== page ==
From backyard to Beijing
Economics and International Studies first-year student, Christie Jenkins, is Australia's top-ranking female trampolinist. Hers is one of three stories about elite University of Adelaide athletes featured in this issue of Lumen.
At just 18 and with her sights set on being placed in the top 10 in next year's World Open Championships in Quebec and competing in the Beijing Olympics in 2008, Christie could be forgiven for not concentrating too hard on her academic studies and future career.
Not so. "My studies are going well, I'm loving the economics side," she said. "I'm also studying Chinese, which is challenging."
And after her degree?
"I'd love to be a CEO," she said. "And before that, I would like to get into motivational speaking and business consulting. I think the principles in sporting success cross over to business. Things like goal setting and motivation are important for both athletes and business people."
Christie's attitude to her studies and sport at school perhaps provides a key to her determination now.
"A lot of my friends gave up sport in Year 12 to concentrate on their studies. But why? You just have to be more efficient."
Her academic record vouches for Christie's efficiency: she was Academic Dux of her school, Firbank Grammar School in Melbourne, and was awarded perfect scores in Biology and Maths with near perfect scores in English and Psychology.
Christie started trampolining when she was given a backyard trampoline at five.
"My parents arranged for me to have lessons so that I would be safe," she said. "But then I came home and started doing somersaults."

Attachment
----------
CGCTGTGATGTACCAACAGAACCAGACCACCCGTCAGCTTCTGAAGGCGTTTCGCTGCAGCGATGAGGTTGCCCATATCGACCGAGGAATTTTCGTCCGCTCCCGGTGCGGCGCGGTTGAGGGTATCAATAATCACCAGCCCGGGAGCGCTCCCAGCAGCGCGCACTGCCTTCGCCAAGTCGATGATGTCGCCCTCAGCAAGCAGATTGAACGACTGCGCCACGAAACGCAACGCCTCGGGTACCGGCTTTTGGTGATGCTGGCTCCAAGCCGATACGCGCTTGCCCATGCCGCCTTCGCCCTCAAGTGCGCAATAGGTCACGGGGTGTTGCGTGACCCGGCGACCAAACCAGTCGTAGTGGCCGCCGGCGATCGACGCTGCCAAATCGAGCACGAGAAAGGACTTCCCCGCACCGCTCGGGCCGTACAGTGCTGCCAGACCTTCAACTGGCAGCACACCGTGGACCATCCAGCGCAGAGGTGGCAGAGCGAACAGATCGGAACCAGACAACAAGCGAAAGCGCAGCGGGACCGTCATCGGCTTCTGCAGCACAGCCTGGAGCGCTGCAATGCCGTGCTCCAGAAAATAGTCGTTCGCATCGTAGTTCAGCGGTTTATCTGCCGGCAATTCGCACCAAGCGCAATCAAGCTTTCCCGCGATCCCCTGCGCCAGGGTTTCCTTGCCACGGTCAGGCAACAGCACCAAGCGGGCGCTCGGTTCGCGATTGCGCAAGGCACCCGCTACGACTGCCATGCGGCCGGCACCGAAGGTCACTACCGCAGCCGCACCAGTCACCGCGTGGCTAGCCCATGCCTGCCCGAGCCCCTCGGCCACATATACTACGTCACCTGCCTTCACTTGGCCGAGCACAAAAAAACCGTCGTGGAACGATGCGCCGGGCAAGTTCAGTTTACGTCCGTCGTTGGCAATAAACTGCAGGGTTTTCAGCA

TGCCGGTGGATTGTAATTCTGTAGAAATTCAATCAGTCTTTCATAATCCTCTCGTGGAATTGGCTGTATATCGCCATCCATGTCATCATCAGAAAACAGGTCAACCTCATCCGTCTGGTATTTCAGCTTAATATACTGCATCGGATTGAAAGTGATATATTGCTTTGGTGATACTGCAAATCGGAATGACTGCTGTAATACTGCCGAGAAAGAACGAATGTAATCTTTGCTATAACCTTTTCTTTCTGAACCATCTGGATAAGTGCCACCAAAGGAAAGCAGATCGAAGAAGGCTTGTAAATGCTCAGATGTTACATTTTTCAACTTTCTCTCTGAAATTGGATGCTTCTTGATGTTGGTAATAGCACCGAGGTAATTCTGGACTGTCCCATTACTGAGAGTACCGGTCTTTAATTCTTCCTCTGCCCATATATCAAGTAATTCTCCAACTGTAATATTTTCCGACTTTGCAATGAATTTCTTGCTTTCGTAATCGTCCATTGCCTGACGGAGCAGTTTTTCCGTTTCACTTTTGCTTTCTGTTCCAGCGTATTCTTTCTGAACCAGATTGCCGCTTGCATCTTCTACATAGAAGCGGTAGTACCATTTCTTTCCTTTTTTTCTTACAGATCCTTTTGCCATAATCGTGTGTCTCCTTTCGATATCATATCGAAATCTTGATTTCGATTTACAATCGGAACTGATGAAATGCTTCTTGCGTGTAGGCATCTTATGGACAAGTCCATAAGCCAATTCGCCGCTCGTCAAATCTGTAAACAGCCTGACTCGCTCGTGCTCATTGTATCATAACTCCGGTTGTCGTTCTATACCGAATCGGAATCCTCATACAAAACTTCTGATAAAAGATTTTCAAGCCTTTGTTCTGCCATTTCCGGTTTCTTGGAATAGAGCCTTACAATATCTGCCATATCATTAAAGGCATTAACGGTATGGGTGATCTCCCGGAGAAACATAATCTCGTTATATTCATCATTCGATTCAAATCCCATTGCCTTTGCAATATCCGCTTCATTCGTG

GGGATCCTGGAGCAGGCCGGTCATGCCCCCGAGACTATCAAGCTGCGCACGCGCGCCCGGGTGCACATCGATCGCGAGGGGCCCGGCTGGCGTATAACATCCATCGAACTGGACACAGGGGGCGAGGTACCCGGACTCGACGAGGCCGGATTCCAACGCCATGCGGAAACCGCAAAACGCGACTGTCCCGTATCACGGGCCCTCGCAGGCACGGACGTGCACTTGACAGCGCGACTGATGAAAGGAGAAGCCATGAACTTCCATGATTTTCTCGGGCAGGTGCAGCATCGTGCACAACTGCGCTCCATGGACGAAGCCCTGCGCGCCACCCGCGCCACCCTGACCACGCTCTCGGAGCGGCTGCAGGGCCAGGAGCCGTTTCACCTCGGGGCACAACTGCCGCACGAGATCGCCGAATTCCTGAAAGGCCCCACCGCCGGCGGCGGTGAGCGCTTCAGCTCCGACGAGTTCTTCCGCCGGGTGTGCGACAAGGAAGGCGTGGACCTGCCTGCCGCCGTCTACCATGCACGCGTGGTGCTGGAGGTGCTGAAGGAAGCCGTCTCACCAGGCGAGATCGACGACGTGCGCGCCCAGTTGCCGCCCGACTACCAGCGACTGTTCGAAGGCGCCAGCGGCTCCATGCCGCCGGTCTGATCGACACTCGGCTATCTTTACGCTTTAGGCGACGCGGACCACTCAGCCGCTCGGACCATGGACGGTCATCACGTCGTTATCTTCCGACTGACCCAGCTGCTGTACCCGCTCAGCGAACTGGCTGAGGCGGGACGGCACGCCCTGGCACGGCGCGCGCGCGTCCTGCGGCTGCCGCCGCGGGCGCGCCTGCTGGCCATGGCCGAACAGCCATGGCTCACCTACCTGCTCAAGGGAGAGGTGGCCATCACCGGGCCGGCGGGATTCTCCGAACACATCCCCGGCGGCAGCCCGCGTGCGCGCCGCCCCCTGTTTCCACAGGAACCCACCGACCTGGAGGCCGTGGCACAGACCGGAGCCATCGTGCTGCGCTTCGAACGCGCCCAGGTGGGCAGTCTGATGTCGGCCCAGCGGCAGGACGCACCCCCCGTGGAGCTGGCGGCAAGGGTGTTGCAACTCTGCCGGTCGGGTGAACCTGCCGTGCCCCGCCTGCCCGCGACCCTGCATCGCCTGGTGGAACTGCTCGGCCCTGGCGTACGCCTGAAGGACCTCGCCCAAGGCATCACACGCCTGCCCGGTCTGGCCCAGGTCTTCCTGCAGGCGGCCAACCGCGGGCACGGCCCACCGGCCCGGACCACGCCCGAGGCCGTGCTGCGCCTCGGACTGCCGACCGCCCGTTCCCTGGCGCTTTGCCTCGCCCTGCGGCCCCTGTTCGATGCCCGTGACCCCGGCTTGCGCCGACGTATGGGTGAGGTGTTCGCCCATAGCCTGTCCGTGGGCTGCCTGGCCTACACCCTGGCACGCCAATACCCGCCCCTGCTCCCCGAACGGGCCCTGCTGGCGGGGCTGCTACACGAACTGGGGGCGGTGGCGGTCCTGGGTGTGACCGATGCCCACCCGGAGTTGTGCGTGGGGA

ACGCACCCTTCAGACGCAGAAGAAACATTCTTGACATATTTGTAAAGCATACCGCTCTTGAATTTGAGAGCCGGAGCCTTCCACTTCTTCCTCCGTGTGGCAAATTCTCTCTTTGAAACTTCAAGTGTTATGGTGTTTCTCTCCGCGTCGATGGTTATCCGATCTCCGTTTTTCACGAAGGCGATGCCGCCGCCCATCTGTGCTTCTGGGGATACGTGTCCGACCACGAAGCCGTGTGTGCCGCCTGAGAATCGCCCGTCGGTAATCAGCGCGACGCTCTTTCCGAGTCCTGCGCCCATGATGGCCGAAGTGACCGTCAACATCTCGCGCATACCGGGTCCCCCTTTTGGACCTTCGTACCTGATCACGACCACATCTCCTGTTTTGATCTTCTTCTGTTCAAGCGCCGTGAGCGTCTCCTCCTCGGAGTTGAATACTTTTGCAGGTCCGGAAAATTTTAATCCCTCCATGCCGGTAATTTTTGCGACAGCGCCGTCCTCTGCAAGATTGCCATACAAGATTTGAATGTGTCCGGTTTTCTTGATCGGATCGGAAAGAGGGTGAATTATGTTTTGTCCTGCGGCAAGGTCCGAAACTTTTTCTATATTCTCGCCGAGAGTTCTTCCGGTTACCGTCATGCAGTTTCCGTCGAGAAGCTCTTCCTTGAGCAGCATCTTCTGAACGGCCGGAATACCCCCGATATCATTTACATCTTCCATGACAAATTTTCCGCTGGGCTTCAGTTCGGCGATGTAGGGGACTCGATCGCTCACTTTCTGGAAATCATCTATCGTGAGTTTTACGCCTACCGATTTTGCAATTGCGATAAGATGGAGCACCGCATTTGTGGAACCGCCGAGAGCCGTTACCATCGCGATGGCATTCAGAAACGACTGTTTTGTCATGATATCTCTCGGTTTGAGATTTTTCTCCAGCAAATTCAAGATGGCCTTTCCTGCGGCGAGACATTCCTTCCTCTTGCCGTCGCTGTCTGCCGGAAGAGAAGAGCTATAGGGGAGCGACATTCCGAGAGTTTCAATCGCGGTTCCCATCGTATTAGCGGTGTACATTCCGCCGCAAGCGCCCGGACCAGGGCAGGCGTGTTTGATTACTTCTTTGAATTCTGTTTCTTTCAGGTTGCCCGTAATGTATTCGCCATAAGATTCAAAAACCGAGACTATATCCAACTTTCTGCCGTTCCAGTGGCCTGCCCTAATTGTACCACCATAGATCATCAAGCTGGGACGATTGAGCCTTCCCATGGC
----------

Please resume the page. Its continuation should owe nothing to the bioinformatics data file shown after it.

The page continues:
At nine, in the youngest age group for trampolinists, Christie was winning State titles. She's now Open National champion.
She recently won the synchronised trampolining and came third in the individual event at the Indo-Pacific competition in South Africa.
In Adelaide where the South Australian Sports Institute hosts the national trampoline program, Christie's efficiency is being called on full time, with eight sessions of 2-3 hours on the trampoline and another three in the gym every week on top of her studies. She also has a part-time job in a fruit and vegetable shop and coaches at Tea Tree Gully Youth Club once a week.
"I'm looking for some sponsorship," she says. "The part-time work is probably the hardest challenge. Basically I have no free time."
Christie Jenkins is one of more than 40 young University of Adelaide students recognised as an elite athlete.
Story Robyn Mills
To help students like Christie Jenkins to pursue excellence in both their sporting and academic endeavours, the University's EASIS (Elite Athlete Support and Information Service) Scholarship program provides important financial support.
The University invites the corporate sector to sponsor an elite athlete through the EASIS Scholarship program.
For further information regarding an EASIS Corporate Sponsorship proposal, please contact Helen Paul, Manager, Fundraising and Development on 8303 4275 or email firstname.lastname@example.org